Thales of Miletus (c.624–c.545 BCE) was a Greek natural philosopher who founded the Ionian school of ancient Greek thinkers. Thales is one of the Seven Sages of ancient Greece and was considered by Aristotle to be the founder of physical science; that is to say, he was the first Greek to search for the ultimate substance of things, which he identified with water.
Despite crediting Thales for moving Western thought from the realm of myth to the rigor of empiricism, historians have no direct evidence that he actually existed. It is assumed that Thales was educated by an Egyptian priest and lived in Athens.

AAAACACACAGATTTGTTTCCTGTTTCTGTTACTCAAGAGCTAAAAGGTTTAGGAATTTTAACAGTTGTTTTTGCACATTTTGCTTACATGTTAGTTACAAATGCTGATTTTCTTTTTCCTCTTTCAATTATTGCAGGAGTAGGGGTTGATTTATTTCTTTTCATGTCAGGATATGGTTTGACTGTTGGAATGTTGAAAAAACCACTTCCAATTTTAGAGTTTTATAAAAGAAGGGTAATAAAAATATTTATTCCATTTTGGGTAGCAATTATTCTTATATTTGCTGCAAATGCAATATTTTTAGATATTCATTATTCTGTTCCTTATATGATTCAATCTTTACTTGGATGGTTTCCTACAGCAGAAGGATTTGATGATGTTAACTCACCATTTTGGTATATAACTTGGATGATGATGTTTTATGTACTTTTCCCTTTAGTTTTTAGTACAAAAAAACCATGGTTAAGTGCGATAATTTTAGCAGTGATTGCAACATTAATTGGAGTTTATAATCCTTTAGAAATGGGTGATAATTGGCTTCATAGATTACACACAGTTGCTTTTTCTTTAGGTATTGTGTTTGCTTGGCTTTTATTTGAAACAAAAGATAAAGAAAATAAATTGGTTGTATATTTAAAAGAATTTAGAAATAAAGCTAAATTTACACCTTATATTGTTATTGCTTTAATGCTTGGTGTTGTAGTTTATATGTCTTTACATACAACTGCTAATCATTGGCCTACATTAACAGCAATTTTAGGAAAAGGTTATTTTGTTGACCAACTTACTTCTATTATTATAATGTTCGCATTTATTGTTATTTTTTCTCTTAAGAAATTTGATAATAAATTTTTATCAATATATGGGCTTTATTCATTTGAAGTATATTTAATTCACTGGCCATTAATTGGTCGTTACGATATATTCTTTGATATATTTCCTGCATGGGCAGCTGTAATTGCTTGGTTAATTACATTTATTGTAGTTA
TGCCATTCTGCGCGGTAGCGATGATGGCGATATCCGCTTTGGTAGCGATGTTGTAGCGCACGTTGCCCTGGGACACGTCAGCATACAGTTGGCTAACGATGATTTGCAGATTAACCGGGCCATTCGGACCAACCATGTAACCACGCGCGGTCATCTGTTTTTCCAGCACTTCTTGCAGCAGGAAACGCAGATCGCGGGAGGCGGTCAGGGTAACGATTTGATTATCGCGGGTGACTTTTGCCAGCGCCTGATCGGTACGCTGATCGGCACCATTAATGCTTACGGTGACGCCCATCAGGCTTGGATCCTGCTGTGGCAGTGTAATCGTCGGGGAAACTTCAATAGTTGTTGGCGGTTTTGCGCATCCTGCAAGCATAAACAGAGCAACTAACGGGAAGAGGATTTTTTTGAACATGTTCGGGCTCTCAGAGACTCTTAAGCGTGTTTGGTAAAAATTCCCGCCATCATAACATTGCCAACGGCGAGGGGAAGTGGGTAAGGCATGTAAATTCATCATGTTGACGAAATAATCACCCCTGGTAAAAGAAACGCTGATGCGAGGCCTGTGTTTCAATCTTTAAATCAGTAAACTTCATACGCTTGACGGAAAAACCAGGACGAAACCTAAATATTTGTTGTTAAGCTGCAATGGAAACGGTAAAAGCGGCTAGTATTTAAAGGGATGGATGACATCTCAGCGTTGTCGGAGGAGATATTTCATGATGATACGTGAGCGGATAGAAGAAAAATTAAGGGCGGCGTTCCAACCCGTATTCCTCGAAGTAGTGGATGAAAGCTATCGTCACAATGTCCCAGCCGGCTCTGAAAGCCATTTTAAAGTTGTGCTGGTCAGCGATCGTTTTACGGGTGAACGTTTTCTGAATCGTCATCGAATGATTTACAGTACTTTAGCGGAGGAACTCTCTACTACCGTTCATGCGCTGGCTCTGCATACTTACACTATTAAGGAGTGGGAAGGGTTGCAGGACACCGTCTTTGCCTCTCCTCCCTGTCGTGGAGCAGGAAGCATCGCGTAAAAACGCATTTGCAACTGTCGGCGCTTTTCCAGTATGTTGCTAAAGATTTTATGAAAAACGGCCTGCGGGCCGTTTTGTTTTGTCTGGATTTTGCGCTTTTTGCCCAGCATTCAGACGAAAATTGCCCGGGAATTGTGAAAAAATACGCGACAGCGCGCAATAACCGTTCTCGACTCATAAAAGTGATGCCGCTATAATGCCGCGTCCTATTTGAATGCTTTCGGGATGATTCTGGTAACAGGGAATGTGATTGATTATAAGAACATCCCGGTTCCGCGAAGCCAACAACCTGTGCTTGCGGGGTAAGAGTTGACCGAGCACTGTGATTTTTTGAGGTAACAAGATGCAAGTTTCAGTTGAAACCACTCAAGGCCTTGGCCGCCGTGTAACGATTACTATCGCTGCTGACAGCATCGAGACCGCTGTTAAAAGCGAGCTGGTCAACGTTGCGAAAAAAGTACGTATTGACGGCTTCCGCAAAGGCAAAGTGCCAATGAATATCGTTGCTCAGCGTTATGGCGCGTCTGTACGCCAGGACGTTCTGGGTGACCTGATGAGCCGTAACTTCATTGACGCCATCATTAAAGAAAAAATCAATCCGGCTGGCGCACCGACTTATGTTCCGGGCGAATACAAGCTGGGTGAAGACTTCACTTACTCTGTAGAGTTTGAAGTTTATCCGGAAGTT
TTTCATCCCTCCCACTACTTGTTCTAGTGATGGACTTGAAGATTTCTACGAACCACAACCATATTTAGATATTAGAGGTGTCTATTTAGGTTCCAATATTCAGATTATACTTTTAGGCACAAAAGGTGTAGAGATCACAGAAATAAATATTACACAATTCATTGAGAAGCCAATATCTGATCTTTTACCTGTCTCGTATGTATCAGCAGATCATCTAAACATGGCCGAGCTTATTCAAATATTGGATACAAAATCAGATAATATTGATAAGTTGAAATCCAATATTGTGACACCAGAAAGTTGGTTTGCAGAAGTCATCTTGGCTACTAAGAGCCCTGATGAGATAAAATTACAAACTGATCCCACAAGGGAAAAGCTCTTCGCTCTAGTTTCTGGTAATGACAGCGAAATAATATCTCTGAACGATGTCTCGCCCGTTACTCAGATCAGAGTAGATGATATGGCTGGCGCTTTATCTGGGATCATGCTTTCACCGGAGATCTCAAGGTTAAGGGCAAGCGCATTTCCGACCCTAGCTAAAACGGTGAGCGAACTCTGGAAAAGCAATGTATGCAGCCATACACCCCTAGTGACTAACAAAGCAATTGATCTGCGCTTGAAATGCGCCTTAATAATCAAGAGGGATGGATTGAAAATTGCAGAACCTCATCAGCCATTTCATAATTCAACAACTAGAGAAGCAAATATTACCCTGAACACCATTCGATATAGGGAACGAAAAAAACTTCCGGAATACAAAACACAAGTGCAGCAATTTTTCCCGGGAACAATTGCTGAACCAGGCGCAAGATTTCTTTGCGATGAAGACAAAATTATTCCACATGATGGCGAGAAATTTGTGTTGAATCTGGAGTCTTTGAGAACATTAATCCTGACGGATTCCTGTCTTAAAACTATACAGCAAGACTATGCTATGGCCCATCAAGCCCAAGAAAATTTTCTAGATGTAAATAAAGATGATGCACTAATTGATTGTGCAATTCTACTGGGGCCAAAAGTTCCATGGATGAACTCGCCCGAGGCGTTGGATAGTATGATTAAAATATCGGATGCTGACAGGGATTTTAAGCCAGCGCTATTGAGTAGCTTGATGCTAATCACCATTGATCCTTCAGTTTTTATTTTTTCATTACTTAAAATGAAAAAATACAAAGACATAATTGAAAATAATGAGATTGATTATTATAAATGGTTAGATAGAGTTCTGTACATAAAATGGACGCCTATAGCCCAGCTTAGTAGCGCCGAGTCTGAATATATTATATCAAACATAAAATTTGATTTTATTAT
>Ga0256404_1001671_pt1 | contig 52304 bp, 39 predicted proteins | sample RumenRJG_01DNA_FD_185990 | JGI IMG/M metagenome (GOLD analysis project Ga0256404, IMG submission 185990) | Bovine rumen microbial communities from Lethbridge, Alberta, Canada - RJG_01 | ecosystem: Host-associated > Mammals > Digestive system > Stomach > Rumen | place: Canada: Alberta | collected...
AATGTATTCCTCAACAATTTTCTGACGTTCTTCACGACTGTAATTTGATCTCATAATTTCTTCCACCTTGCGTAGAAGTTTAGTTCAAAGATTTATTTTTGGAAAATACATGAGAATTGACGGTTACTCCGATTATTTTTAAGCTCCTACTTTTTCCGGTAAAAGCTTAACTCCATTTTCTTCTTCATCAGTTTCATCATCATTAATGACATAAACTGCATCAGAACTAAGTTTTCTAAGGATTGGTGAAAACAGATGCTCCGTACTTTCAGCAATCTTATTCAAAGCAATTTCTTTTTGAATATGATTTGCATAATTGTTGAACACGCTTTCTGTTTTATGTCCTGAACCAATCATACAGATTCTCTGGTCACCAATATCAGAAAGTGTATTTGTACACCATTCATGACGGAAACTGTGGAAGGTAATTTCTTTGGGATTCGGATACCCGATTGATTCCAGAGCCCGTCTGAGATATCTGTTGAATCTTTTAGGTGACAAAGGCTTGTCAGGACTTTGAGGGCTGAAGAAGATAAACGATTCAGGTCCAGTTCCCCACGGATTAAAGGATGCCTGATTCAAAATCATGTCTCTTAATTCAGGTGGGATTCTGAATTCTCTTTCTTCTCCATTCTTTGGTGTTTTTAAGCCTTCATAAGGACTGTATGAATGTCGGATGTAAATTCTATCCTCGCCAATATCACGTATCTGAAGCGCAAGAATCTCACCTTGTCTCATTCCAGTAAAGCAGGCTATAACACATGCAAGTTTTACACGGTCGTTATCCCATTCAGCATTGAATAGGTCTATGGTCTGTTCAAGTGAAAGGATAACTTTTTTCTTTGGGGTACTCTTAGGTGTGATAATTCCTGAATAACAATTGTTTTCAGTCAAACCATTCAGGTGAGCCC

A polymath, Thales acquired renowned status as engineer, geometer, and astronomer. He introduced the study of geometry to Greece, and, according to the ancient Greek historian Herodotus, predicted (within a year) the solar eclipse of 585 BCE. Thales is also associated with not only many achievements in geometry and mensuration, but also the study of solstices and astronomical seasons, and the development of many hypotheses concerning the physical world.